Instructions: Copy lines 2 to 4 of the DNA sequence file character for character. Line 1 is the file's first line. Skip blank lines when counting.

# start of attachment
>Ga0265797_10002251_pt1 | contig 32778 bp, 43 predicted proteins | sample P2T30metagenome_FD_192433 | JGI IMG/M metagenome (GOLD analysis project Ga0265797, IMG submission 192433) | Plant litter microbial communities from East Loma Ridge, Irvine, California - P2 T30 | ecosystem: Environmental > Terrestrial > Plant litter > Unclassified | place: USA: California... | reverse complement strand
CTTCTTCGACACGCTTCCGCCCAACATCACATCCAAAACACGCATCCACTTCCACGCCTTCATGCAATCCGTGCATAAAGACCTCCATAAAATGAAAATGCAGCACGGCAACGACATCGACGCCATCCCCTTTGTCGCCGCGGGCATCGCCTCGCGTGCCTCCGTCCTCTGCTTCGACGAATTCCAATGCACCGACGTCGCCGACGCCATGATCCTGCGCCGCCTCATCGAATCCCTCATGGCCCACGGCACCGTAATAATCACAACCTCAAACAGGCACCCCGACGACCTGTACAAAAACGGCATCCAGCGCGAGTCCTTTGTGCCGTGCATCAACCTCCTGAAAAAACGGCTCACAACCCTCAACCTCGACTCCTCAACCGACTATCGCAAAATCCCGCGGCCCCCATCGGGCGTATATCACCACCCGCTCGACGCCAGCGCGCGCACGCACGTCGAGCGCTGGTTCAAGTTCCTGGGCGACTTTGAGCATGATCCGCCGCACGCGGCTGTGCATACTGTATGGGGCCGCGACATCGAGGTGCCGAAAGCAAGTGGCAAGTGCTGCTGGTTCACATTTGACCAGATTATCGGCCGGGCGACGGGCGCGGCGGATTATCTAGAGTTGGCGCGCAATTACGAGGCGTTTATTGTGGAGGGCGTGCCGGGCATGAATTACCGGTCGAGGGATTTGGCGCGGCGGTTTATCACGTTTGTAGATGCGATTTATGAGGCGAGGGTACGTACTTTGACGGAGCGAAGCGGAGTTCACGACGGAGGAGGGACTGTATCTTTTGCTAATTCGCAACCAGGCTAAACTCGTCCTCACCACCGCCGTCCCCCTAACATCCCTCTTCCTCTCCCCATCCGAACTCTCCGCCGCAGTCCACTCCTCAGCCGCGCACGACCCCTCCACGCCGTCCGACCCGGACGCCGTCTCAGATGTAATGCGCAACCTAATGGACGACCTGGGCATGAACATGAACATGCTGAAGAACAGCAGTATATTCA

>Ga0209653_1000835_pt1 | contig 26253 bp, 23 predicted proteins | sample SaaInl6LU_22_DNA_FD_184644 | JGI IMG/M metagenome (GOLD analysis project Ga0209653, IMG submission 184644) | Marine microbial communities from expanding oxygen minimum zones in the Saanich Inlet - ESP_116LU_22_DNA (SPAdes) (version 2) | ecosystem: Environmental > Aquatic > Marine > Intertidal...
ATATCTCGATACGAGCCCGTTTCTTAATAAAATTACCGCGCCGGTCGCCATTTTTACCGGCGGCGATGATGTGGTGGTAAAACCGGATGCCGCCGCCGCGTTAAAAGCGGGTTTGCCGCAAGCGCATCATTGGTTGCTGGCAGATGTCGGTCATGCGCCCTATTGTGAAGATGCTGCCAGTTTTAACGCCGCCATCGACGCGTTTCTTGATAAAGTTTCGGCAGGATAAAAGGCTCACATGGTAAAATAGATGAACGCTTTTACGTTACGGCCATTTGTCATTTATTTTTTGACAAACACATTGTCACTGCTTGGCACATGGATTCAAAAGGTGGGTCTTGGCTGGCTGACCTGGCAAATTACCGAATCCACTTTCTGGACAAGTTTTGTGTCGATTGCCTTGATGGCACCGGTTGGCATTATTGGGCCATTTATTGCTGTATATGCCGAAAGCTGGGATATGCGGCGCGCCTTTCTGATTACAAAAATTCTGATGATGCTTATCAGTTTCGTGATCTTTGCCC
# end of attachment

CTTCTTCGACACGCTTCCGCCCAACATCACATCCAAAACACGCATCCACTTCCACGCCTTCATGCAATCCGTGCATAAAGACCTCCATAAAATGAAAATGCAGCACGGCAACGACATCGACGCCATCCCCTTTGTCGCCGCGGGCATCGCCTCGCGTGCCTCCGTCCTCTGCTTCGACGAATTCCAATGCACCGACGTCGCCGACGCCATGATCCTGCGCCGCCTCATCGAATCCCTCATGGCCCACGGCACCGTAATAATCACAACCTCAAACAGGCACCCCGACGACCTGTACAAAAACGGCATCCAGCGCGAGTCCTTTGTGCCGTGCATCAACCTCCTGAAAAAACGGCTCACAACCCTCAACCTCGACTCCTCAACCGACTATCGCAAAATCCCGCGGCCCCCATCGGGCGTATATCACCACCCGCTCGACGCCAGCGCGCGCACGCACGTCGAGCGCTGGTTCAAGTTCCTGGGCGACTTTGAGCATGATCCGCCGCACGCGGCTGTGCATACTGTATGGGGCCGCGACATCGAGGTGCCGAAAGCAAGTGGCAAGTGCTGCTGGTTCACATTTGACCAGATTATCGGCCGGGCGACGGGCGCGGCGGATTATCTAGAGTTGGCGCGCAATTACGAGGCGTTTATTGTGGAGGGCGTGCCGGGCATGAATTACCGGTCGAGGGATTTGGCGCGGCGGTTTATCACGTTTGTAGATGCGATTTATGAGGCGAGGGTACGTACTTTGACGGAGCGAAGCGGAGTTCACGACGGAGGAGGGACTGTATCTTTTGCTAATTCGCAACCAGGCTAAACTCGTCCTCACCACCGCCGTCCCCCTAACATCCCTCTTCCTCTCCCCATCCGAACTCTCCGCCGCAGTCCACTCCTCAGCCGCGCACGACCCCTCCACGCCGTCCGACCCGGACGCCGTCTCAGATGTAATGCGCAACCTAATGGACGACCTGGGCATGAACATGAACATGCTGAAGAACAGCAGTATATTCA

>Ga0209653_1000835_pt1 | contig 26253 bp, 23 predicted proteins | sample SaaInl6LU_22_DNA_FD_184644 | JGI IMG/M metagenome (GOLD analysis project Ga0209653, IMG submission 184644) | Marine microbial communities from expanding oxygen minimum zones in the Saanich Inlet - ESP_116LU_22_DNA (SPAdes) (version 2) | ecosystem: Environmental > Aquatic > Marine > Intertidal...
ATATCTCGATACGAGCCCGTTTCTTAATAAAATTACCGCGCCGGTCGCCATTTTTACCGGCGGCGATGATGTGGTGGTAAAACCGGATGCCGCCGCCGCGTTAAAAGCGGGTTTGCCGCAAGCGCATCATTGGTTGCTGGCAGATGTCGGTCATGCGCCCTATTGTGAAGATGCTGCCAGTTTTAACGCCGCCATCGACGCGTTTCTTGATAAAGTTTCGGCAGGATAAAAGGCTCACATGGTAAAATAGATGAACGCTTTTACGTTACGGCCATTTGTCATTTATTTTTTGACAAACACATTGTCACTGCTTGGCACATGGATTCAAAAGGTGGGTCTTGGCTGGCTGACCTGGCAAATTACCGAATCCACTTTCTGGACAAGTTTTGTGTCGATTGCCTTGATGGCACCGGTTGGCATTATTGGGCCATTTATTGCTGTATATGCCGAAAGCTGGGATATGCGGCGCGCCTTTCTGATTACAAAAATTCTGATGATGCTTATCAGTTTCGTGATCTTTGCCC